Ahimsa is the first principle of the first limb of yoga, and it’s typically translated as “non-violence.” But this is somewhat inaccurate. My cat left me a vole present on the doorstep the other day. I picked it up thinking it was some random piece of mulch from the yard, but it was actually a dead animal. Eeek.

Animals kill violently – sometimes for food and sometimes out of instinct. Nature is inherently violent.

Rather than non-violence, Ahimsa actually means non-harming – which is about intention. My cat didn’t plot to capture and murder the vole, she was just following her dharma, her purpose in life, not intentionally defying ahimsa. She can’t, she’s a cat. She doesn’t have the capacity or the brain structure to be able to discern the morality behind her actions.

And even though most humans have the potential for discerning the morality behind our actions, we don’t, or can’t, always take advantage of it – that requires time, basic needs getting met, and conscious awareness.

a vegetable garden

When it comes to food choice, if I can bring the intention of non-harming into my choices, rather than non-violence, it makes the choices more palatable. There’s more room for contemplative discernment. I don’t love the idea of killing any animal or plant in order to eat it so that I can live; however, it is the order of the universe, so how can I find harmony in the reality that I have to eat?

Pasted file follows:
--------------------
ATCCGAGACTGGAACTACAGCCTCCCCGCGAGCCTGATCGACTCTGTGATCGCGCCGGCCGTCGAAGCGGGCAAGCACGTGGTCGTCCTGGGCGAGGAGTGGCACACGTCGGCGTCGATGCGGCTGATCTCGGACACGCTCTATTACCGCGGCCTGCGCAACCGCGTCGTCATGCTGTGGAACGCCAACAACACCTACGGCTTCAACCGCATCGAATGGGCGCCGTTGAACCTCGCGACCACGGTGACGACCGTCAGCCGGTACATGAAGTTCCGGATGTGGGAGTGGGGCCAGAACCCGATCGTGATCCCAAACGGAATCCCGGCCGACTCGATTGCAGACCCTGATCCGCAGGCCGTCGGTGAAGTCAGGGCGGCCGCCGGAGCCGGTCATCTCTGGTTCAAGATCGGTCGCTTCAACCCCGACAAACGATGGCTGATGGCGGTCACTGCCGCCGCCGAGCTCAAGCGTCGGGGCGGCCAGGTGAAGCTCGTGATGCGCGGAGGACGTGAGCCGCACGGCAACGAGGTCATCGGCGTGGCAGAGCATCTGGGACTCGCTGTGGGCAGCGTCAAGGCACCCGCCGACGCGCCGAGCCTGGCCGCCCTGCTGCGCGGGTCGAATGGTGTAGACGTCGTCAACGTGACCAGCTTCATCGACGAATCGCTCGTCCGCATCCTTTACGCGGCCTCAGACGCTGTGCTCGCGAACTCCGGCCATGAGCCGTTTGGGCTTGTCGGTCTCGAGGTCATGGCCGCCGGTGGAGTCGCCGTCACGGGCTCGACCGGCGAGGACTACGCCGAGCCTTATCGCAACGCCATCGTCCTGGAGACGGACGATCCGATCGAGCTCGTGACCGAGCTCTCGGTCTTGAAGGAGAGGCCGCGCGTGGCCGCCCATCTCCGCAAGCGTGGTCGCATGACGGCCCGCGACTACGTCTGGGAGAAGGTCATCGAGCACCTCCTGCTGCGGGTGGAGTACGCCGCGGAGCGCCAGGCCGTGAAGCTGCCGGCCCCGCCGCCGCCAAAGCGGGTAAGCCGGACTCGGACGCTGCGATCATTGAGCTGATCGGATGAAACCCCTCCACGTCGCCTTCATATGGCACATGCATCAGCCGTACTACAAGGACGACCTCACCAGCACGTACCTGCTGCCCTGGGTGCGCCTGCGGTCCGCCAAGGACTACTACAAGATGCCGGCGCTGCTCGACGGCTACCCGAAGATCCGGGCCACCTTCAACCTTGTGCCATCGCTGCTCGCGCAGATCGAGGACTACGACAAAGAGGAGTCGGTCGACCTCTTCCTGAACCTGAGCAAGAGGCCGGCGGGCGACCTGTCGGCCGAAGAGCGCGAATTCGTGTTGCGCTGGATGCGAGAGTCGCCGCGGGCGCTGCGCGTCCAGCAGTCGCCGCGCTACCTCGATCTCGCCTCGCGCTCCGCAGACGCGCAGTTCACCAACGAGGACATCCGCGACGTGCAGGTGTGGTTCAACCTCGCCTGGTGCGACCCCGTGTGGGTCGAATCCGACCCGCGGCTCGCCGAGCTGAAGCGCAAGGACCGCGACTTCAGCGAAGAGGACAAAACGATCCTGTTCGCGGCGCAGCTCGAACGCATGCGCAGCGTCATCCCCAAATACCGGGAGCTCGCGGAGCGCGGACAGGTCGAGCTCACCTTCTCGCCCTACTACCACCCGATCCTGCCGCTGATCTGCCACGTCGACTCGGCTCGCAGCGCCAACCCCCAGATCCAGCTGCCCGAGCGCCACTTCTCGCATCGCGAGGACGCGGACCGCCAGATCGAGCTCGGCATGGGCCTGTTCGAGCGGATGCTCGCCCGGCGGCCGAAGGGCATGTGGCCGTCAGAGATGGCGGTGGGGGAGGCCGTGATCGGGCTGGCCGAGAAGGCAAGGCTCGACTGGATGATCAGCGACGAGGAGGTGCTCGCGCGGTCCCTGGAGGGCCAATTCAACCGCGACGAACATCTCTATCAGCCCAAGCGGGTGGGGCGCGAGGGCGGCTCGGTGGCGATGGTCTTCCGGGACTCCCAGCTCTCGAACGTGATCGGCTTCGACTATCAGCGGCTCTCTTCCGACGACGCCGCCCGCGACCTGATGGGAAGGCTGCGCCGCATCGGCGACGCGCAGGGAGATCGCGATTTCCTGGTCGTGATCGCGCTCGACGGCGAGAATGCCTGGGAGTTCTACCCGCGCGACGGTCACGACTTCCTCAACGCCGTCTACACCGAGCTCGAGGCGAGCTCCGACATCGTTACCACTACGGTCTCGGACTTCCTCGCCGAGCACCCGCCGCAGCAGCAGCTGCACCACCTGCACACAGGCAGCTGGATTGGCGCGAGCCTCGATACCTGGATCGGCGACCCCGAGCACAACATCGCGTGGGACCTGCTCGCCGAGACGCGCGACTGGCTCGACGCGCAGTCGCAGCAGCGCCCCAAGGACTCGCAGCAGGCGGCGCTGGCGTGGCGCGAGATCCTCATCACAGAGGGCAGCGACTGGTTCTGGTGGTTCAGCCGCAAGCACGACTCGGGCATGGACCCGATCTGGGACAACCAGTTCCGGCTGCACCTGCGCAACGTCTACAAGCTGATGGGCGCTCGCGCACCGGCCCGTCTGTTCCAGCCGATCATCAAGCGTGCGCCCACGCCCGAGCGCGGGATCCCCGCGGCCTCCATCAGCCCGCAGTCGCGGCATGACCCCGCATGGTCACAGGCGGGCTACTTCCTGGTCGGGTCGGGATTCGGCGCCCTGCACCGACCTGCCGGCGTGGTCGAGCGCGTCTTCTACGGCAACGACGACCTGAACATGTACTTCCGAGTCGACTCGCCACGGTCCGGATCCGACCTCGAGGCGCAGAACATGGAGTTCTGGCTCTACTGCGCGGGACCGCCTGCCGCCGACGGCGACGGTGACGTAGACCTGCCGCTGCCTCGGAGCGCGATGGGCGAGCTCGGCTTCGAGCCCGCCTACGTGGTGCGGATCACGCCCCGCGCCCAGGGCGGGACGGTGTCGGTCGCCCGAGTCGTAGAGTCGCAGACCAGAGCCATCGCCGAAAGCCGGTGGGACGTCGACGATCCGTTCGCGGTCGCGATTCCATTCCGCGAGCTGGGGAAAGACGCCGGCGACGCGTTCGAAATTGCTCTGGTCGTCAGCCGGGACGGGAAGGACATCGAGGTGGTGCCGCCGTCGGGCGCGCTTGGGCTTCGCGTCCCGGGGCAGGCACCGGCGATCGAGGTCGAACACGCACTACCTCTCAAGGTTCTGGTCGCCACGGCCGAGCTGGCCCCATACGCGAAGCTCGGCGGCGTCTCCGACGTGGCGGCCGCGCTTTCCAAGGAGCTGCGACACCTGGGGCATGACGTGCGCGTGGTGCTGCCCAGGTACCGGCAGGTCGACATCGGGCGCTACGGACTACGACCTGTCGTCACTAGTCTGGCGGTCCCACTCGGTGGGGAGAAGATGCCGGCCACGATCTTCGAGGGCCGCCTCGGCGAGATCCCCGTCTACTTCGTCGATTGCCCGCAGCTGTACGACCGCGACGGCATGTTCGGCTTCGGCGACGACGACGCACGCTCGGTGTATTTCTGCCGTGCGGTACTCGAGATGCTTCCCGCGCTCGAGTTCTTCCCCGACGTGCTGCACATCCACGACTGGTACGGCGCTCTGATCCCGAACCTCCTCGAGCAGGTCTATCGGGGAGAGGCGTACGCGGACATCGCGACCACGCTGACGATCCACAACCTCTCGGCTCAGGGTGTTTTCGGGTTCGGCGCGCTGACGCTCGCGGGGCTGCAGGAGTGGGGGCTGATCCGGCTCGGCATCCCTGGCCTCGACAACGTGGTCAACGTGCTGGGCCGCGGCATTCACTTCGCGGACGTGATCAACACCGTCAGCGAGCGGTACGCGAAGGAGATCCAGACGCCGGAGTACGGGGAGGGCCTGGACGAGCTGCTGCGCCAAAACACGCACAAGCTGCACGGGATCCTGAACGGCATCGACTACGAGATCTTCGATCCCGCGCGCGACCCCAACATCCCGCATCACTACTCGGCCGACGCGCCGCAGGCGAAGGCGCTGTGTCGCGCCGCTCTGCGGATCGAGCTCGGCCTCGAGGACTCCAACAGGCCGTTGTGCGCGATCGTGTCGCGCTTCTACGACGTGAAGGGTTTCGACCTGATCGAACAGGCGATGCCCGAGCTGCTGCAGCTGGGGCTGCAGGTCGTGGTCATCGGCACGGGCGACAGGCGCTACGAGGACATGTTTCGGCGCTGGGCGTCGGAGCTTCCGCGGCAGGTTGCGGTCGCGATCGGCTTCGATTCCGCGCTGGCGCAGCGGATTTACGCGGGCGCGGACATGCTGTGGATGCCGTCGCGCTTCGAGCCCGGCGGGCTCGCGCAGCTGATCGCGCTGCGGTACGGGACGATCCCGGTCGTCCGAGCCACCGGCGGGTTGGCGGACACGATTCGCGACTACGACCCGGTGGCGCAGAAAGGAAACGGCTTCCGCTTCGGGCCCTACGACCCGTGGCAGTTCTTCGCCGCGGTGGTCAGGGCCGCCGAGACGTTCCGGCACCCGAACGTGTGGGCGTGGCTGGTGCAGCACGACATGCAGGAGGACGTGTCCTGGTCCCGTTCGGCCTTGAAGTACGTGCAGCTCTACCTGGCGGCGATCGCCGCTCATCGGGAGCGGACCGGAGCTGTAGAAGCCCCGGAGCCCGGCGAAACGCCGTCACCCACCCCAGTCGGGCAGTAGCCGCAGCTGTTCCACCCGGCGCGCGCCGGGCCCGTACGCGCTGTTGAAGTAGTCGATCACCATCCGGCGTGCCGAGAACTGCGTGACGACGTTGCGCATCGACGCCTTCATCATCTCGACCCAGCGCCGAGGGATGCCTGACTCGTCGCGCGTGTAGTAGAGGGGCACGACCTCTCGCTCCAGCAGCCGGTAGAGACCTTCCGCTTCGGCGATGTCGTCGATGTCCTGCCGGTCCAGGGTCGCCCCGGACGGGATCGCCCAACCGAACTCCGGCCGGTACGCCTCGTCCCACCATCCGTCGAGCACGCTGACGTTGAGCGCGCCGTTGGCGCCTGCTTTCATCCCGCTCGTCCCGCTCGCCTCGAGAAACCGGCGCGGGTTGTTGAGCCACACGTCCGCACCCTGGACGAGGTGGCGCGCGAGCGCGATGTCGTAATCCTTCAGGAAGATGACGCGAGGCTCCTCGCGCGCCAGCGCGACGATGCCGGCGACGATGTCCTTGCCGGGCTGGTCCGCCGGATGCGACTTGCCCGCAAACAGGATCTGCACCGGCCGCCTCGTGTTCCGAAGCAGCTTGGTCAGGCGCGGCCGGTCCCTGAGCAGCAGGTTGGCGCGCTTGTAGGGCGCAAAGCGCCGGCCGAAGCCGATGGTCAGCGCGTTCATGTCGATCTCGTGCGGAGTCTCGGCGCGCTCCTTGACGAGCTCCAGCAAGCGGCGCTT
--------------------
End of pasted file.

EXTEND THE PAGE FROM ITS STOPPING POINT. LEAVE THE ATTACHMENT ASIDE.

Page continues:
I find it helpful to think about food choices in terms of consciousness: I have the luxury of choice around food and I realize that many don’t, so how does what I choose to eat/devour/destroy help to expand consciousness – my own, as well as consciousness in general?

Consciousness is what initiates and sustains life, matter is crudified consciousness, not the other way around. The more conscious we can become in terms of the way we live our lives, the better it is for the planet and for future generations. The more consciousness we can collectively generate, the more we can contribute to the reduction of suffering, and the better shot we have at sustaining this planet.